Page:A Study of Mexico.djvu/31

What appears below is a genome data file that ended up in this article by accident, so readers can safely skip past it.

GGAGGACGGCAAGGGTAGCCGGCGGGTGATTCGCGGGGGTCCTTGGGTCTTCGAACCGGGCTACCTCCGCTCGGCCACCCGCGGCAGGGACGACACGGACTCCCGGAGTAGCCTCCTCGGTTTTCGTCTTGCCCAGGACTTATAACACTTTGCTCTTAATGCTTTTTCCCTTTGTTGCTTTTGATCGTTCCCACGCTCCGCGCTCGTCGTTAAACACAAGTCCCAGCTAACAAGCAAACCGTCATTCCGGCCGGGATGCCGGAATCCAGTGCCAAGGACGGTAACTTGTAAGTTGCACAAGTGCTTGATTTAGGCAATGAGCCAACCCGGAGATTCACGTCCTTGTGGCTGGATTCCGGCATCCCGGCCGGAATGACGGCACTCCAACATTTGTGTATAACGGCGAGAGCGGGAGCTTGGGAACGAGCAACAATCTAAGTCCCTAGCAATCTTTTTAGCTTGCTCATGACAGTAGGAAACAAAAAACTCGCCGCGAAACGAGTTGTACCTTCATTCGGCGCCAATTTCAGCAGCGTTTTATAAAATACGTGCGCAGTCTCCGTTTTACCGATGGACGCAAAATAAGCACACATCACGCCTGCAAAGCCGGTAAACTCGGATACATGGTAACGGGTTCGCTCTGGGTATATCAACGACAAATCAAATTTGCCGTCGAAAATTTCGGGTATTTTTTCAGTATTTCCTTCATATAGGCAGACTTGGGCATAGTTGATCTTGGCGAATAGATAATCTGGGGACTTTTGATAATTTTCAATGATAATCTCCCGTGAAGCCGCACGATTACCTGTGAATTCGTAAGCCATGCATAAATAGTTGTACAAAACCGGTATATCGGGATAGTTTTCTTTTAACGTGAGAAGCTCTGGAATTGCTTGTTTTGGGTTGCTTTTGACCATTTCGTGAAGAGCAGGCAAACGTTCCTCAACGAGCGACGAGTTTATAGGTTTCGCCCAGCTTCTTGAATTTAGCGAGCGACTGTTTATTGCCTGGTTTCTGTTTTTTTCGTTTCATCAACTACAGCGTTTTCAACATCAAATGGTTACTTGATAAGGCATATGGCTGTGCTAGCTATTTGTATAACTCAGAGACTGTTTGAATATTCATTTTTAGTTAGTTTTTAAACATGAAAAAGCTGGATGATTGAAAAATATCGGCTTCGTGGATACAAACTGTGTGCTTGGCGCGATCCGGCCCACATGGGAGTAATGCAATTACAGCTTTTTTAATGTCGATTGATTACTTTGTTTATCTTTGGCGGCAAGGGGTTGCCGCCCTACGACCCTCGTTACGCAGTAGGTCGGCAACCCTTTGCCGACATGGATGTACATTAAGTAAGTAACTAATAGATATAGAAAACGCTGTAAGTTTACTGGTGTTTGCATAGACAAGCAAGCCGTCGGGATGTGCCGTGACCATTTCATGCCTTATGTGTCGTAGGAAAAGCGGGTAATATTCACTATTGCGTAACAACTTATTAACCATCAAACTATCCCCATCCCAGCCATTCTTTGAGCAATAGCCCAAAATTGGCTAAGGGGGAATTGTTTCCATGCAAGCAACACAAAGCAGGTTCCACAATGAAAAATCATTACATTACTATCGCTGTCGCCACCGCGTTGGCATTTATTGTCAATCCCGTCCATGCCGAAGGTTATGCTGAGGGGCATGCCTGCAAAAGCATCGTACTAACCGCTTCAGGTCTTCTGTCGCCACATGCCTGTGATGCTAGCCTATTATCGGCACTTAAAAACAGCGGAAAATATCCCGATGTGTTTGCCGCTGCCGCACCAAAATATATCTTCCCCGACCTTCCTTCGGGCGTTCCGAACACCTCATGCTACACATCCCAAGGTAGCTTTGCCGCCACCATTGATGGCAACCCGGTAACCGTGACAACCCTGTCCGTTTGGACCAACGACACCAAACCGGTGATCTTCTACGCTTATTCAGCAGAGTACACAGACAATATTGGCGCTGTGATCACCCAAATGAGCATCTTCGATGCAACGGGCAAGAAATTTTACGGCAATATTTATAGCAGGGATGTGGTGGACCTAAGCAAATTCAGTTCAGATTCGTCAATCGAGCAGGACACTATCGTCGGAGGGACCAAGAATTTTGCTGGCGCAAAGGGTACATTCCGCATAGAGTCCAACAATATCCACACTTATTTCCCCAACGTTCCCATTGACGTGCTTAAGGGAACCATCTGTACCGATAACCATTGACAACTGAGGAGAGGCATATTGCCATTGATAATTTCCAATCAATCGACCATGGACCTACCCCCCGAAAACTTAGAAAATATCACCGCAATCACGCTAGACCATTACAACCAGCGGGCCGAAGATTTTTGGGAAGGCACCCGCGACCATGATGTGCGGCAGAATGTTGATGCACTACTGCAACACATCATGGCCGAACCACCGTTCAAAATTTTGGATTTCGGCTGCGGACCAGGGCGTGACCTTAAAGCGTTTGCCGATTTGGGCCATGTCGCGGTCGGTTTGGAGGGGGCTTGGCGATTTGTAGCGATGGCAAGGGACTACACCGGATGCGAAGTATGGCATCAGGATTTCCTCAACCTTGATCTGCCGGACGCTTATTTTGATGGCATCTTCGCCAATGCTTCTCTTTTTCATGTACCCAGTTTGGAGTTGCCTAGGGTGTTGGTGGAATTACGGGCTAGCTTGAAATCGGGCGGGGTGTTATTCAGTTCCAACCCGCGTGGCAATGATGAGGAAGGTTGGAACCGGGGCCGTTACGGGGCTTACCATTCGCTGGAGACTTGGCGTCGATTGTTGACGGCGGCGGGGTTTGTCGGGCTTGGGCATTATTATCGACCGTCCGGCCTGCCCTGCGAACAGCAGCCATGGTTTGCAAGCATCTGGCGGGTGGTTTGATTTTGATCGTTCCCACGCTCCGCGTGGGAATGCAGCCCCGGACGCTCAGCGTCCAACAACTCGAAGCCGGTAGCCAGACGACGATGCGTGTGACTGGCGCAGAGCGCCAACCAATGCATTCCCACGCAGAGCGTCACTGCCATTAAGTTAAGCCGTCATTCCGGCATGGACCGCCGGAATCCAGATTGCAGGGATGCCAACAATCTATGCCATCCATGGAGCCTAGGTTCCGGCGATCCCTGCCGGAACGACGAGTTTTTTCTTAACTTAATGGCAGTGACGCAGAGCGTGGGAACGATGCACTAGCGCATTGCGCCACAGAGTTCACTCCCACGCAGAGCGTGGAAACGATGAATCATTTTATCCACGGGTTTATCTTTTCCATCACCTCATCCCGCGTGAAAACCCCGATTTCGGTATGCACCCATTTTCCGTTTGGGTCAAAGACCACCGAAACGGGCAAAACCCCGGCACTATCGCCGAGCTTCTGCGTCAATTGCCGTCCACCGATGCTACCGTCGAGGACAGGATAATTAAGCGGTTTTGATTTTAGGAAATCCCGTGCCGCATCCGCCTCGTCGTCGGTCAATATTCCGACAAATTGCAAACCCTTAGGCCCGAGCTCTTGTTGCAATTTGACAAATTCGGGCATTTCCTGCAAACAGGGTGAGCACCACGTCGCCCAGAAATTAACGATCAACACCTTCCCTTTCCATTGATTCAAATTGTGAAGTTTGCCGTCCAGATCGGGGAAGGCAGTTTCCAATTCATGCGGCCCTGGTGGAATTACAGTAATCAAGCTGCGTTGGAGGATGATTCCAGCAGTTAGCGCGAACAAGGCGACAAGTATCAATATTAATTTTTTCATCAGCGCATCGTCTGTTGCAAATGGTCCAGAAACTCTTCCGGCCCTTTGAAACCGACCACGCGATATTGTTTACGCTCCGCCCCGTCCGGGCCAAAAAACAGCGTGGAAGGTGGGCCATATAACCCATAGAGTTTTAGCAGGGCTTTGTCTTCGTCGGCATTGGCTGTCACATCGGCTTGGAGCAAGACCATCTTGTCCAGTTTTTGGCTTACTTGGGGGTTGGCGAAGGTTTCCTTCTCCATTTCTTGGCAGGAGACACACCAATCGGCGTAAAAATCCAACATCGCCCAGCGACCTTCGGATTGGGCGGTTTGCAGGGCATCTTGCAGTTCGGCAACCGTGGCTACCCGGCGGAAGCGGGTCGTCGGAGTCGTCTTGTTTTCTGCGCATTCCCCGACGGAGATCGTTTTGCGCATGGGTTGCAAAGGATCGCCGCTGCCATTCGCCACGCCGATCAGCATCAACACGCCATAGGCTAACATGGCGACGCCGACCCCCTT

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With a better government and increased rail-road facilities, the amount of travel in Mexico has of late years greatly increased. Before the opening of the "Mexican Central," in 1883, the majority of travelers entered the country at the port of Vera Cruz, and journeyed by railroad (opened in 1873) to the capital (two hundred and sixty-three miles), and returned without stopping en route in either case; or else made excursions of no great distance from points on our southern frontier into the northern tier of Mexican States—Sonora, Chihuahua, Coahuila, and Tamaulipas—such journeys being usually made on horseback, with preparations for camping out, and also for fighting if it became necessary. Since the opening of the "Mexican Central," however, this route offers the greatest facilities for those who desire to reach the city of Mexico, the traveler journeying by a fast train, day and night, the whole route (twelve hundred and twenty-five miles) from El Paso, in the very best of Pullman cars, over a good road, with every accommodation save that of food, which, in spite of the efforts of the company, is and will continue to be bad, simply because the country furnishes few resources—milk selling at some points as high as twenty-five cents a quart and scarce at that, while butter as a product of the country is almost unknown. But enter Mexico by whatever route, the ordinary